Dave Chappelle insulted another audience no one mentions

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Long list of iconic Black comics who affirmed gender non-conforming people or were members of the LGBTQ community themselves.

Black comics have actually pushed their fair share of harmful stereotypes about LGBTQ people. For example, Eddie Murphy started a stellar series homophobic abuses In his early standup routine — performances for which he later apologized.
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But the platform has been one of the few places in the black community where LGBTQ members had the freedom to be themselves — or to escape the cruelty they faced in the outside world. The chapel has taken away some of that space.

“We have a long tradition of trans and non-gender conforming artists throughout our history, from the Harlem Renaissance,” says Marlon M. Bailey, author of “Butch Queens Up in Pumps: Gender, Performance, and Ballroom Culture.” in Detroit.”

That’s what gets lost in the controversy over Chappelle’s comments in his latest standup film, “The Closer.” Most of the attention is focused on the content of his jokes. Chappelle made fun of the genitalia of trans women and told the story of a lesbian woman being beaten up. And then there’s the result. Netflix employees and supporters demonstrated Wednesday To protest the streaming company’s response to the complaints. LGBTQ media advocacy organization GLAAD also condemned Chappelle’s comments in “The Closer”.

However, with the full focus on Chappelle, it’s easy to forget that there were black comedians who took huge risks to affirm LGBTQ people and be honest about their sexuality.

Richard Pryor and Moms Maybellie

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Consider the story of Richard Pryor, arguably the greatest standup comic of all time.

Richard Pryor was open about his bisexuality to friends.  In an infamous public performance, she told the audience about her attraction to men.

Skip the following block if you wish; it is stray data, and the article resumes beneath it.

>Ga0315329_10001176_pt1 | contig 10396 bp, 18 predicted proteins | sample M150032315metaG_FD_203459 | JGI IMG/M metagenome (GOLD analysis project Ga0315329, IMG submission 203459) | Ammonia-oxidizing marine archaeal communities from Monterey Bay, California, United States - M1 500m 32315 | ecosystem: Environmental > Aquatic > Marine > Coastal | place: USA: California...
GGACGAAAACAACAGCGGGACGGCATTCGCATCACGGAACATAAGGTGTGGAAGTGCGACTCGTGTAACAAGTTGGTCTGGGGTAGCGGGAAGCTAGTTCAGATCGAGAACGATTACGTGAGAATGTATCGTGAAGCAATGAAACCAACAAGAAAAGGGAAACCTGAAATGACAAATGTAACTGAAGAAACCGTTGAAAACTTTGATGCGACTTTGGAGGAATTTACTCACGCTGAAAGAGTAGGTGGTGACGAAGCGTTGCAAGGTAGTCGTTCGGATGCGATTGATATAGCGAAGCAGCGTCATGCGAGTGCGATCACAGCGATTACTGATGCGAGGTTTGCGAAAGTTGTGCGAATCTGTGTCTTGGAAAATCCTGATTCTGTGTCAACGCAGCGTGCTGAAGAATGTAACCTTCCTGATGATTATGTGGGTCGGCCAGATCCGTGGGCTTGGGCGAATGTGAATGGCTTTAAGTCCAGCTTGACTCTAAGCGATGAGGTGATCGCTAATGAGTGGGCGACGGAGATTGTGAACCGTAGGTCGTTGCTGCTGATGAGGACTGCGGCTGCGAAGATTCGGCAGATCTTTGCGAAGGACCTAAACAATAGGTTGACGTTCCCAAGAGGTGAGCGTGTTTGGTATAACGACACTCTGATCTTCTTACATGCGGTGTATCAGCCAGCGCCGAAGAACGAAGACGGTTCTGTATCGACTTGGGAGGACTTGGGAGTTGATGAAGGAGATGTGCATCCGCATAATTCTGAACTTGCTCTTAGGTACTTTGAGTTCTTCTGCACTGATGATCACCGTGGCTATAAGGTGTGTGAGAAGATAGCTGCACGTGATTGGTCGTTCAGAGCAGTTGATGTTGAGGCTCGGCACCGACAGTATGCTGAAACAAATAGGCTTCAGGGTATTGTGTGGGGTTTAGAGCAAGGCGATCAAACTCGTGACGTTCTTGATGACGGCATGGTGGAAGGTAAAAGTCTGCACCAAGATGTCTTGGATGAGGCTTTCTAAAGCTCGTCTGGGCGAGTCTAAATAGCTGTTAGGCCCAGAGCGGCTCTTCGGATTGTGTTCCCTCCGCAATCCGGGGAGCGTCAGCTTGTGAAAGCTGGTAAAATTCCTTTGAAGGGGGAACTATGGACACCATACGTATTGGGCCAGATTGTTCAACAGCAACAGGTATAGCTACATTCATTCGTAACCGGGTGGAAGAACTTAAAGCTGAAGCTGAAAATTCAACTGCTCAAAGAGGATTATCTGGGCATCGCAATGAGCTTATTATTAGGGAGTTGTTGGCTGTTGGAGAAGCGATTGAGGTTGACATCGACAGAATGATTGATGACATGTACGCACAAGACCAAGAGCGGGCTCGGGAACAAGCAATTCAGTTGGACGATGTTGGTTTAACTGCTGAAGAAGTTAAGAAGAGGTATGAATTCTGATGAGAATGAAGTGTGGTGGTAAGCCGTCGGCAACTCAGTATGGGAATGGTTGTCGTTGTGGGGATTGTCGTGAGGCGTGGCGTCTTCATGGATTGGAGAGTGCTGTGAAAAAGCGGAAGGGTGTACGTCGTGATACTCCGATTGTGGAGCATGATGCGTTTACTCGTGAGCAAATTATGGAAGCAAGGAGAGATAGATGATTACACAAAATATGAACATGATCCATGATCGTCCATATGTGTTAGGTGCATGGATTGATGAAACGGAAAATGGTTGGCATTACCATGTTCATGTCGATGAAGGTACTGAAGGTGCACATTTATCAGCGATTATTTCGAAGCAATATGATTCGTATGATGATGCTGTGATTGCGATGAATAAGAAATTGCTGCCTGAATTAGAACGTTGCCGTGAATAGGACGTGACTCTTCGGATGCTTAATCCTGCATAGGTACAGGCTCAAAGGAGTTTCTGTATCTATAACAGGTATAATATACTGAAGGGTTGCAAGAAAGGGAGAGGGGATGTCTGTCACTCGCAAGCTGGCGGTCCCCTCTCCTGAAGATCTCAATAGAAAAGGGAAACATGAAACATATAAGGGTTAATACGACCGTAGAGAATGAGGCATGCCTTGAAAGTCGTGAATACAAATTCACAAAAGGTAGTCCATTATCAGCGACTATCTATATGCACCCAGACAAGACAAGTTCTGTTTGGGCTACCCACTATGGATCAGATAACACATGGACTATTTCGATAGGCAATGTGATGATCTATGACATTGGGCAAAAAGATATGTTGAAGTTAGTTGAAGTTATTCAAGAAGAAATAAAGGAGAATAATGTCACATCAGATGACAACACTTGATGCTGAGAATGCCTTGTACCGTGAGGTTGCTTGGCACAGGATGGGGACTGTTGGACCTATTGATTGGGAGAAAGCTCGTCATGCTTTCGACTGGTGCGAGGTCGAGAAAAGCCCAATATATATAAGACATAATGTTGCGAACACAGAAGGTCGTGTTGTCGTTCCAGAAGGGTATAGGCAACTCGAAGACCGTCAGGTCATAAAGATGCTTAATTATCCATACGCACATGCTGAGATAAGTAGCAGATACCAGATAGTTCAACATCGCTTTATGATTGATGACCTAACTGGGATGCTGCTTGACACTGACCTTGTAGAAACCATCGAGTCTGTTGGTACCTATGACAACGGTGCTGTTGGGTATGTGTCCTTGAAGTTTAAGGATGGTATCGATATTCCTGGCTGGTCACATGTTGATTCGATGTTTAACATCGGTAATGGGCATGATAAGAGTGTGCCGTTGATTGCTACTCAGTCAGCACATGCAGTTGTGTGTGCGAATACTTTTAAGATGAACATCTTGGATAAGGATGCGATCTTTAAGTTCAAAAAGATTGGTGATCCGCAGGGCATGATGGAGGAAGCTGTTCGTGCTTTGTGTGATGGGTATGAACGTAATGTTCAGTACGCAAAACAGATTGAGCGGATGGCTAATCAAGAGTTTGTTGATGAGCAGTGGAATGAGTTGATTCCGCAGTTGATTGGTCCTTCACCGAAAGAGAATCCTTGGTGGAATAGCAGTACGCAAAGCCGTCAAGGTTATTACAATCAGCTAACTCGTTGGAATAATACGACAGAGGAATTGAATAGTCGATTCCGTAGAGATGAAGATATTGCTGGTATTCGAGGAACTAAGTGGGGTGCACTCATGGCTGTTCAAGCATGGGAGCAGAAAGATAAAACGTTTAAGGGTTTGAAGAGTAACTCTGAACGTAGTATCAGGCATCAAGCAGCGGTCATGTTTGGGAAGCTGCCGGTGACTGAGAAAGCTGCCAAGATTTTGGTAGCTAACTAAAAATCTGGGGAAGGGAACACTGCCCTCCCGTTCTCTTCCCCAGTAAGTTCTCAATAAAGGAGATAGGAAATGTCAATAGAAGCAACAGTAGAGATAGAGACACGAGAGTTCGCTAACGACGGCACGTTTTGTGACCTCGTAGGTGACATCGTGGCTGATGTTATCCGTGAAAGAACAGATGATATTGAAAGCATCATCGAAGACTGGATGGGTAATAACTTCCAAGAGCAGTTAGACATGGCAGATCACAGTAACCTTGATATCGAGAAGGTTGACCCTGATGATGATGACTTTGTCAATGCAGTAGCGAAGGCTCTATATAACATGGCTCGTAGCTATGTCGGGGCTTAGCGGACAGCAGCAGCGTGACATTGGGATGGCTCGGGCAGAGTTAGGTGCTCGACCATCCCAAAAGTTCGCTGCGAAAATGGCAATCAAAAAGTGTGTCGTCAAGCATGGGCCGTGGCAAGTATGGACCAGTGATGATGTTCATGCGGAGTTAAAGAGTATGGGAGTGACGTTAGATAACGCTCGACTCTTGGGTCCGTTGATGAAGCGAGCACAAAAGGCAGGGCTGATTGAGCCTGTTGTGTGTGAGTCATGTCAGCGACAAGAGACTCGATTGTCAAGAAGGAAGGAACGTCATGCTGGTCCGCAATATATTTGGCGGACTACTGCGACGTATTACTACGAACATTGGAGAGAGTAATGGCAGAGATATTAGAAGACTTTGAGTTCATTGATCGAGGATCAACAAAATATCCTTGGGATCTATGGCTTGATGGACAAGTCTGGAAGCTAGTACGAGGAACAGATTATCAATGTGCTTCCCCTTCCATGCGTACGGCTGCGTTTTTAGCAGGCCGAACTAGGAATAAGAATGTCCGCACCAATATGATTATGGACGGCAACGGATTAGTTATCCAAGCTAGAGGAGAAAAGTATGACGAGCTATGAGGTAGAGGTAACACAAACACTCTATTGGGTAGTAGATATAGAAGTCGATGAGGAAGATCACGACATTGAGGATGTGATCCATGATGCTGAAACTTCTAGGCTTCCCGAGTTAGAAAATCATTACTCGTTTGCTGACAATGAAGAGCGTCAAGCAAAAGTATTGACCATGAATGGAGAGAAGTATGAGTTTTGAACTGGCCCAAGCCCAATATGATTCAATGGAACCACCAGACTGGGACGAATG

There is a generation of moviegoers who only know him through Hollywood movies like “The Toy”. But Pryor was a different performer on the comic standup stage: fearless, unpredictable, profane. And be honest about your bisexuality.

In 1977, Pryor headlined a gay rights fundraiser where he spoke onstage about enjoying sex with a man. Prior had bisexuality well-known Among his friends, although some who were close to him still deny that he was gay.
“With that confession, Pryor became perhaps the first major Hollywood celebrity to speak graphically about his positive experience of gay sex—and certainly the first to do so in front of thousands of people,” according to one Part From the book “Becoming Richard Pryor” by Scott Saul.
Moms Mable, another Black comic great, was so open about her sexual identity that she was known as “Mr. Moms” Off stage, some say.
Other black actors such as entertainer and actress, Josephine Baker, known as “Radical Bisexual Artists and Activists, and Ma Rainey, the blues singer dubbed the “Mother of the Blues,” exemplifies gender fluctuations.
    Jackie Moms Maybey was a comedy pioneer on stage and an openly gay onstage.  Friends say that he did not try to hide his identity.
Renee sang openly about homosexual relationships and cross-dressing in the early 20th century, when homosexuality was viewed as a mental illness. In his 1928 song, “Prove me on the blues He sang:

“I went out last night with a crowd of my friends,

It must have been women, ‘Cause I don’t like a man.

wear my clothes like a fan,

Talk to girls like any old man.”

RuPaul from Geraldine. till

Chappelle may have a problem with trans women, but Black audiences have embraced traditionally Black male comics that create gender-bending characters in clothes.